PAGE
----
The quality of many of Cameroon’s medical laboratories leaves much to be desired. Either the equipment is obsolete or the staff has not undergone enough refresher courses to cope with fast-evolving technology and other developments in the profession. As a result, some test results are erroneous. This lays the foundation for every other thing to go wrong. Because of the misleading nature of the medical laboratory scientist or technician’s result, the consulting nurse or medical doctor is most likely to give a wrong prescription. This can only be avoided if they ask for a second opinion, by demanding another test – probably from a different laboratory.
Understandably, the patient whose test result is erroneous and prescription wrong cannot expect anything better. The likelihood is that their disease or sickness will be poorly treated. This could result in continuous sickness, temporary or permanent incapacitation or even death. And if discovered, the victim or their relatives might take legal action against the erring medical practitioner. If the case is proven in court, the Medical Doctor and Medical Laboratory Scientist or Technician at the origin of the error might be sanctioned by their various professional bodies. All this does no good to the image or reputation of their professions.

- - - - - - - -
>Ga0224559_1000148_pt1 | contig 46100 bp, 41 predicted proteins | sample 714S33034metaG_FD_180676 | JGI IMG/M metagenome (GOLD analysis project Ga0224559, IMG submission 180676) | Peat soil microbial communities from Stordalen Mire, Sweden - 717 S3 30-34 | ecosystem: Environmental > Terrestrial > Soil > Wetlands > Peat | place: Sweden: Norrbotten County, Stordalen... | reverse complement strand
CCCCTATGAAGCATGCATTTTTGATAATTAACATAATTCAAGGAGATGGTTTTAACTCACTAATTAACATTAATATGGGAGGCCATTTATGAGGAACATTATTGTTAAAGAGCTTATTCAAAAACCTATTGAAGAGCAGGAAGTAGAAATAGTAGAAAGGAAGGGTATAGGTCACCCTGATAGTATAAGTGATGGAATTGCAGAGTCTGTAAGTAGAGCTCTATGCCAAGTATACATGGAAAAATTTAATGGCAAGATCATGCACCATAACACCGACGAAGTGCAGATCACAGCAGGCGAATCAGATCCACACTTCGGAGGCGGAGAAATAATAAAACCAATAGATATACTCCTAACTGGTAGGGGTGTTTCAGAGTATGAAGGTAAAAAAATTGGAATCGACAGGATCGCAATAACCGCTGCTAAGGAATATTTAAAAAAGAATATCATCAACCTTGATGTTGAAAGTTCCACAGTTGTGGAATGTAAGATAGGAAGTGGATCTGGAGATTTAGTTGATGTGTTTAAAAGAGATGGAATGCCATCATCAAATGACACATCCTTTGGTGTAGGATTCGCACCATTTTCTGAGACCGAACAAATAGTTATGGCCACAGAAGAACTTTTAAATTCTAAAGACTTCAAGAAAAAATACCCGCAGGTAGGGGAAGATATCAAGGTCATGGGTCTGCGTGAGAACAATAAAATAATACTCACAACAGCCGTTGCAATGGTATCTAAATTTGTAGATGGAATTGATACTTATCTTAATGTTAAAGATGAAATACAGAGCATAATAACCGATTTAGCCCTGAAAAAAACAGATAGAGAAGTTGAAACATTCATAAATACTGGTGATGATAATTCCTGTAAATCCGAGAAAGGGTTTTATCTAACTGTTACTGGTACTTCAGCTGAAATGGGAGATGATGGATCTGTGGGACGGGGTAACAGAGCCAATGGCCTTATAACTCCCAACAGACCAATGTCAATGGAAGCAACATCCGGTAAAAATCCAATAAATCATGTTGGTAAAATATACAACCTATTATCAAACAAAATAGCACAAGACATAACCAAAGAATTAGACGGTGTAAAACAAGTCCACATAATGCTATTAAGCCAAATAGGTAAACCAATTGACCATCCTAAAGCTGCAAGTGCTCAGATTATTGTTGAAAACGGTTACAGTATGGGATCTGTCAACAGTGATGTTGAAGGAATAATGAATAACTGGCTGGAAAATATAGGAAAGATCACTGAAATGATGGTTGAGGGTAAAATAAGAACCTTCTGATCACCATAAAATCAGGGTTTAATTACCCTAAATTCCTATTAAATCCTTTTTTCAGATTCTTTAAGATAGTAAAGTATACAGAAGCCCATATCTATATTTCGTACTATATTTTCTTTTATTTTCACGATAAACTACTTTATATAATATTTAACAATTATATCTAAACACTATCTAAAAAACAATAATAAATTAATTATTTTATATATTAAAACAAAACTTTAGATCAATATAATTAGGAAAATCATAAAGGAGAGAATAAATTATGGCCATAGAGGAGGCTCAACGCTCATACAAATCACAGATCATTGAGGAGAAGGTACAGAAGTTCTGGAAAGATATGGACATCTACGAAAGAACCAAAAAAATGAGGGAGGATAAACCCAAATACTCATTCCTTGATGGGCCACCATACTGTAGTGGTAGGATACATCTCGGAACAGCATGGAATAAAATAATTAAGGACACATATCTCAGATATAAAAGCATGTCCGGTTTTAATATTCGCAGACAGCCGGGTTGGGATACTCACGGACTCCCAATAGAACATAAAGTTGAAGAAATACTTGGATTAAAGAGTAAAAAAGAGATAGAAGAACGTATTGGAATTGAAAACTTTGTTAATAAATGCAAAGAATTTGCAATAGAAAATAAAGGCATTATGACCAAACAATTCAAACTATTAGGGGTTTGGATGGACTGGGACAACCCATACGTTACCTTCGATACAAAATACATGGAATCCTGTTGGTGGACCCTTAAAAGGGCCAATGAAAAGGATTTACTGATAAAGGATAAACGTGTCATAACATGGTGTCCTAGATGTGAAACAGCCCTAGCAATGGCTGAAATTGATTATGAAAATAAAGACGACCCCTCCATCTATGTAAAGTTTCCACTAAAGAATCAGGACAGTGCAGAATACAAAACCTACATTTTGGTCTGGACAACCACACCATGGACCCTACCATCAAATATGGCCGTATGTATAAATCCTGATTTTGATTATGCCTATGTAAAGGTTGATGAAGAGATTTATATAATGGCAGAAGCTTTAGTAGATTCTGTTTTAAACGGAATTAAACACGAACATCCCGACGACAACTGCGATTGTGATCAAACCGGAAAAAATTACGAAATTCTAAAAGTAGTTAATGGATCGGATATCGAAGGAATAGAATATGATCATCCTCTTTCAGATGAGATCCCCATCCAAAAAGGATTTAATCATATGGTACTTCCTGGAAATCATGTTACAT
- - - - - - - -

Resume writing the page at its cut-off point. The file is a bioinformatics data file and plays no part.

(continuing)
Above all, it creates lack of trust in the ability of laboratory and medical staff to deliver. According to the World Health Organisation, WHO, 70 per cent of wrong diagnoses of diseases by doctors is traced to incorrect laboratory results. Given the seriousness of unreliable tests, WHO on July 20, 2011, issued a policy recommendation, warning that the use of currently available commercial blood (serological) tests to diagnose active Tuberculosis (TB) often leads to misdiagnosis, mistreatment and potential harm to public health. WHO urged countries to ban the inaccurate and unapproved blood tests and instead rely on accurate microbiological or molecular tests.